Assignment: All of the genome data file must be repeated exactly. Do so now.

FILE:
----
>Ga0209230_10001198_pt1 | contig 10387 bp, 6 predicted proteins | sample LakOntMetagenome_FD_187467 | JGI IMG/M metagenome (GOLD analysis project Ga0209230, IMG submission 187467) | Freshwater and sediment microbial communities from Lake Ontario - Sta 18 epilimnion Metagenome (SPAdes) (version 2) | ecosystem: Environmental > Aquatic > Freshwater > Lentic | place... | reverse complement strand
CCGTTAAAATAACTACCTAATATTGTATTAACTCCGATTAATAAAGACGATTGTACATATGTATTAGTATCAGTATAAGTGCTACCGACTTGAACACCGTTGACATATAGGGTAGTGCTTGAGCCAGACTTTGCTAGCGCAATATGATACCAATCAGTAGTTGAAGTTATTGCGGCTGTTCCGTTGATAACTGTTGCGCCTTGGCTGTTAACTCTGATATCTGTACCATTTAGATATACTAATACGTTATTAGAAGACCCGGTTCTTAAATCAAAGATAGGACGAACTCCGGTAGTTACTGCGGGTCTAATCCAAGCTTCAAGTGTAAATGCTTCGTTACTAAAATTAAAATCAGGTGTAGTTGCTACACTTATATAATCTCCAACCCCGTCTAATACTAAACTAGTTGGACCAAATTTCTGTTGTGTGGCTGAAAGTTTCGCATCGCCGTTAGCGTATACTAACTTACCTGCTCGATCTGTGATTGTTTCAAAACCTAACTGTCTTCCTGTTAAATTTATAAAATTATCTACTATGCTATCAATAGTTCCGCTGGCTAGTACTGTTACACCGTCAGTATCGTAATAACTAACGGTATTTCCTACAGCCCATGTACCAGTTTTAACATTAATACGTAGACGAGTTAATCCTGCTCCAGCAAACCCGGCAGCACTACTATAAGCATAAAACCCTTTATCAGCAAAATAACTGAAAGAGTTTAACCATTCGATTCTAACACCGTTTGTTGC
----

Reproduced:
>Ga0209230_10001198_pt1 | contig 10387 bp, 6 predicted proteins | sample LakOntMetagenome_FD_187467 | JGI IMG/M metagenome (GOLD analysis project Ga0209230, IMG submission 187467) | Freshwater and sediment microbial communities from Lake Ontario - Sta 18 epilimnion Metagenome (SPAdes) (version 2) | ecosystem: Environmental > Aquatic > Freshwater > Lentic | place... | reverse complement strand
CCGTTAAAATAACTACCTAATATTGTATTAACTCCGATTAATAAAGACGATTGTACATATGTATTAGTATCAGTATAAGTGCTACCGACTTGAACACCGTTGACATATAGGGTAGTGCTTGAGCCAGACTTTGCTAGCGCAATATGATACCAATCAGTAGTTGAAGTTATTGCGGCTGTTCCGTTGATAACTGTTGCGCCTTGGCTGTTAACTCTGATATCTGTACCATTTAGATATACTAATACGTTATTAGAAGACCCGGTTCTTAAATCAAAGATAGGACGAACTCCGGTAGTTACTGCGGGTCTAATCCAAGCTTCAAGTGTAAATGCTTCGTTACTAAAATTAAAATCAGGTGTAGTTGCTACACTTATATAATCTCCAACCCCGTCTAATACTAAACTAGTTGGACCAAATTTCTGTTGTGTGGCTGAAAGTTTCGCATCGCCGTTAGCGTATACTAACTTACCTGCTCGATCTGTGATTGTTTCAAAACCTAACTGTCTTCCTGTTAAATTTATAAAATTATCTACTATGCTATCAATAGTTCCGCTGGCTAGTACTGTTACACCGTCAGTATCGTAATAACTAACGGTATTTCCTACAGCCCATGTACCAGTTTTAACATTAATACGTAGACGAGTTAATCCTGCTCCAGCAAACCCGGCAGCACTACTATAAGCATAAAACCCTTTATCAGCAAAATAACTGAAAGAGTTTAACCATTCGATTCTAACACCGTTTGTTGC